Spotlight: Elementary Students (i)Hop Into Project-Based Learning

Jul 12, 2016 | PBL

Spotlight: Elementary Students (I)Hop Into Project-Based Learning

by Drew Perkins, Director of ThoughtStretchers Education

Continuing in our series of showcasing student (and teacher) work in project-based learning we return to Marshall Co., Kentucky to share more from district leader Abby Griffy. This is a first-year project by 3rd grade teachers Amanda Mott and Katee Adam with the Driving Question: How might we create a new pancake recipe for IHOP’s menu?

As a facilitator, it’s always great to see the student work and the results of the workshop and reflect on the process you helped them through. Although I don’t recall their original idea I do remember asking questions during our coaching/work time that led them to this more authentic project with an audience outside of their classroom. After some discussion about possibilities, they landed on having their students create a new pancake for their local IHOP restaurant.

The Driving Question for this project is simple and clear about the product the students are creating and for whom. As the edited video shows (full version here) the students visited the restaurant where they were asked by the manager for these new creations. While this might seem like a small detail it adds an element of authenticity, one of our 5 Levers of PBL Quality, where the students have a more compelling challenge outside of just doing this for their teacher.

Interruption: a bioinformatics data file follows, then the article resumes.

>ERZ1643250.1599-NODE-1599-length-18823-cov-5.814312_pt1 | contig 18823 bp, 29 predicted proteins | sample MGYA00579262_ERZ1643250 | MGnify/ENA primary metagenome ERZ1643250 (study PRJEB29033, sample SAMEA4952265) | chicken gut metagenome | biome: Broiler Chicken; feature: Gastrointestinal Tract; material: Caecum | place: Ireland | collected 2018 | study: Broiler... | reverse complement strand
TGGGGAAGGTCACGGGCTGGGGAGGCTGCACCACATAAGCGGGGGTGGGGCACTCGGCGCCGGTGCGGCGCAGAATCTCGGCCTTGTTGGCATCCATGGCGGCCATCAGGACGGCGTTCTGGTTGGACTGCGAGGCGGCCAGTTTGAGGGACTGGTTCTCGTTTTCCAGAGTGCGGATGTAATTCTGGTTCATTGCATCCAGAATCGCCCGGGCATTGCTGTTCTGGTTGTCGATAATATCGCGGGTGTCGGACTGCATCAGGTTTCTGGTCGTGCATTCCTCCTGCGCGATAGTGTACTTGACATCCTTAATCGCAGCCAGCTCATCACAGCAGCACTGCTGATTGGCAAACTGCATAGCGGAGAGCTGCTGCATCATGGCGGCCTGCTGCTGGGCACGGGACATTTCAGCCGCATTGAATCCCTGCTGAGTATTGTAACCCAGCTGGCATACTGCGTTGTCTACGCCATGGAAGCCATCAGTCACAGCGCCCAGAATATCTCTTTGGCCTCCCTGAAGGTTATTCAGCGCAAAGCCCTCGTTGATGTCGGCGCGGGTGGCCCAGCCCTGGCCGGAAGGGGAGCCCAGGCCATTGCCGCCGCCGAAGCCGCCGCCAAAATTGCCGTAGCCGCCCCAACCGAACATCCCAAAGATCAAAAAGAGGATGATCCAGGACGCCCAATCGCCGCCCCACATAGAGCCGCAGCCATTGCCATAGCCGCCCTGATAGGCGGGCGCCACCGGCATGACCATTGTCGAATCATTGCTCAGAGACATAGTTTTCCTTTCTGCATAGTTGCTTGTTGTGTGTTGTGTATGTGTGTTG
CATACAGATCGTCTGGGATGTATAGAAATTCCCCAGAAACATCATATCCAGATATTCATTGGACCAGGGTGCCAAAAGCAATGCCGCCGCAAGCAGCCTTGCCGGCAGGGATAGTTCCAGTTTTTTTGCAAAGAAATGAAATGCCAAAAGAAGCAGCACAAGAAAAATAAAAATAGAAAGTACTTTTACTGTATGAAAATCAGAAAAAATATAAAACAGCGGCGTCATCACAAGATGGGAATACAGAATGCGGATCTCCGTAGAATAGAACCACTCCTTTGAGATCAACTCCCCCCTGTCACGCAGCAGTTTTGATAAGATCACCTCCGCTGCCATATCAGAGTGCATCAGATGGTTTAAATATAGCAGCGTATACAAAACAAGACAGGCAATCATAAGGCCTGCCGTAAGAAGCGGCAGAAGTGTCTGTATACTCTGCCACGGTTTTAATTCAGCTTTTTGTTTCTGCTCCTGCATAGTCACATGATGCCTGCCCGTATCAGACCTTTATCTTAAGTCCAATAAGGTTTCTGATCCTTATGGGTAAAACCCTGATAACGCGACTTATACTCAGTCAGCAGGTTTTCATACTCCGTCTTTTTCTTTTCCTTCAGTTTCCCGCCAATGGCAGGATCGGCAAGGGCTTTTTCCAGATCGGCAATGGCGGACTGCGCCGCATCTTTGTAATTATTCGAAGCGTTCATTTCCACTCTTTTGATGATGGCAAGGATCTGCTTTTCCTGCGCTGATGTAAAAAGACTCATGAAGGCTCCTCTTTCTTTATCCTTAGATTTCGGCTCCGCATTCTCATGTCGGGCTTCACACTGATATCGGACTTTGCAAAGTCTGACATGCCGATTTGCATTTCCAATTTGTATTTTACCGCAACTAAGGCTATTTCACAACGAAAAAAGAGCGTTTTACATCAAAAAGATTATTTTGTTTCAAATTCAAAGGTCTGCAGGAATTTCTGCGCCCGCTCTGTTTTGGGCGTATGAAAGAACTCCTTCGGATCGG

Reflecting on this project for a second run I might suggest adding a qualitative piece to the DQ that relates to the purpose. Perhaps something like: How can we create a profitable new pancake item for our local IHOP? The addition of “profitable” dictates that students will have to also consider their audience/market and how to better ensure their pancake will actually sell. Another wrinkle might be to add a component where their pancake creation reflects the character of their region’s agricultural roots to help lead their learning to local science and social studies thinking. These tweaks may add unnecessary time and complexity to the project but are worth considering as possibilities.

I also like, as the video shows, the inclusion of outside experts like their high school culinary students (and of course IHOP GM, Mr. Mario) as they think and learn about the things they need to know to meet this challenge. While this might seem like a purely fun project the intent was to teach and learn about fractions and writing content standards in addition to presentation/communication skills. As the process unfolded over 8 days the students engaged in:

  • journal writing
  • collaborative group planning with specified roles
  • question storming using the Question Formulation Technique
  • research online and in cookbooks
  • revision of recipes (using fractions) based on new science learning
  • peer critique using a Gallery Walk
  • presentations and creation of an ad campaign for their pancake

Did things go perfectly? Of course not and they almost never do but these students engaging in more purposeful and authentic challenges and using rich inquiry to do so is an amazing step forward for almost any classroom. As these teachers and students progress along their PBL spectrum they’ll get better at planning and implementing and the learning will go even deeper.


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